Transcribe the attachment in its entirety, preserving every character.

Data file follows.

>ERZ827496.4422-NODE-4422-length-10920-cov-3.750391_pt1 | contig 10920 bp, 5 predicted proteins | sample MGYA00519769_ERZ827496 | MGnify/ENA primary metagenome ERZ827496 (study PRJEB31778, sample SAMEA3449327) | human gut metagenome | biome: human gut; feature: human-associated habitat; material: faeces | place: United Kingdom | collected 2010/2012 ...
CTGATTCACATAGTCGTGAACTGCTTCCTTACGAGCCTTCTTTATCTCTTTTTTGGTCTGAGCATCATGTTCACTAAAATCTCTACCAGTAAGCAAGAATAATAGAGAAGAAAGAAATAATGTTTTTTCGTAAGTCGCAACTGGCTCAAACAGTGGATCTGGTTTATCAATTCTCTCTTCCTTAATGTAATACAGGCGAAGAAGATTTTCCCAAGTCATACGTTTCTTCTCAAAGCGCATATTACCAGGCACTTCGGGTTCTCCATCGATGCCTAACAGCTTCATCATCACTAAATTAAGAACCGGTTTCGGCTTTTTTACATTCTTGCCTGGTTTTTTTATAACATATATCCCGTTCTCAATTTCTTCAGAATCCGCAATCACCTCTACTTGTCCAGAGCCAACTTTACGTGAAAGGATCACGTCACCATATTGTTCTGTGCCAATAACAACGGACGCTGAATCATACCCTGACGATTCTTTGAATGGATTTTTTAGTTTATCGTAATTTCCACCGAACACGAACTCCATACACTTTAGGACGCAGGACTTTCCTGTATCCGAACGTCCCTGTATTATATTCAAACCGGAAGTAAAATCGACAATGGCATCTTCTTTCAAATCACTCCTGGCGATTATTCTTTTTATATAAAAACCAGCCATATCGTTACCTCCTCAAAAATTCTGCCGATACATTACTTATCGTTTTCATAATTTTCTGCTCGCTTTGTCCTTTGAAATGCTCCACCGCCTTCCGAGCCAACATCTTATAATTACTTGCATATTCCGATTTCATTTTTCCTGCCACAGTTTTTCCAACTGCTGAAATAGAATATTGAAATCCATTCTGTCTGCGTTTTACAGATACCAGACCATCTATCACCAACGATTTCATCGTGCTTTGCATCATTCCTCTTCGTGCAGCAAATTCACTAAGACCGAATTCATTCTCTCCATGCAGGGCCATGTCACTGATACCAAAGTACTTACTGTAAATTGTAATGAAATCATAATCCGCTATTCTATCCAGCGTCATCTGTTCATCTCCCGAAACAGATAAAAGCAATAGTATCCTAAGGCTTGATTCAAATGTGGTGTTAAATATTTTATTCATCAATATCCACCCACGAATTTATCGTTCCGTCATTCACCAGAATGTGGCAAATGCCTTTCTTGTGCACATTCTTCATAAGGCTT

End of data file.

>ERZ827496.4422-NODE-4422-length-10920-cov-3.750391_pt1 | contig 10920 bp, 5 predicted proteins | sample MGYA00519769_ERZ827496 | MGnify/ENA primary metagenome ERZ827496 (study PRJEB31778, sample SAMEA3449327) | human gut metagenome | biome: human gut; feature: human-associated habitat; material: faeces | place: United Kingdom | collected 2010/2012 ...
CTGATTCACATAGTCGTGAACTGCTTCCTTACGAGCCTTCTTTATCTCTTTTTTGGTCTGAGCATCATGTTCACTAAAATCTCTACCAGTAAGCAAGAATAATAGAGAAGAAAGAAATAATGTTTTTTCGTAAGTCGCAACTGGCTCAAACAGTGGATCTGGTTTATCAATTCTCTCTTCCTTAATGTAATACAGGCGAAGAAGATTTTCCCAAGTCATACGTTTCTTCTCAAAGCGCATATTACCAGGCACTTCGGGTTCTCCATCGATGCCTAACAGCTTCATCATCACTAAATTAAGAACCGGTTTCGGCTTTTTTACATTCTTGCCTGGTTTTTTTATAACATATATCCCGTTCTCAATTTCTTCAGAATCCGCAATCACCTCTACTTGTCCAGAGCCAACTTTACGTGAAAGGATCACGTCACCATATTGTTCTGTGCCAATAACAACGGACGCTGAATCATACCCTGACGATTCTTTGAATGGATTTTTTAGTTTATCGTAATTTCCACCGAACACGAACTCCATACACTTTAGGACGCAGGACTTTCCTGTATCCGAACGTCCCTGTATTATATTCAAACCGGAAGTAAAATCGACAATGGCATCTTCTTTCAAATCACTCCTGGCGATTATTCTTTTTATATAAAAACCAGCCATATCGTTACCTCCTCAAAAATTCTGCCGATACATTACTTATCGTTTTCATAATTTTCTGCTCGCTTTGTCCTTTGAAATGCTCCACCGCCTTCCGAGCCAACATCTTATAATTACTTGCATATTCCGATTTCATTTTTCCTGCCACAGTTTTTCCAACTGCTGAAATAGAATATTGAAATCCATTCTGTCTGCGTTTTACAGATACCAGACCATCTATCACCAACGATTTCATCGTGCTTTGCATCATTCCTCTTCGTGCAGCAAATTCACTAAGACCGAATTCATTCTCTCCATGCAGGGCCATGTCACTGATACCAAAGTACTTACTGTAAATTGTAATGAAATCATAATCCGCTATTCTATCCAGCGTCATCTGTTCATCTCCCGAAACAGATAAAAGCAATAGTATCCTAAGGCTTGATTCAAATGTGGTGTTAAATATTTTATTCATCAATATCCACCCACGAATTTATCGTTCCGTCATTCACCAGAATGTGGCAAATGCCTTTCTTGTGCACATTCTTCATAAGGCTT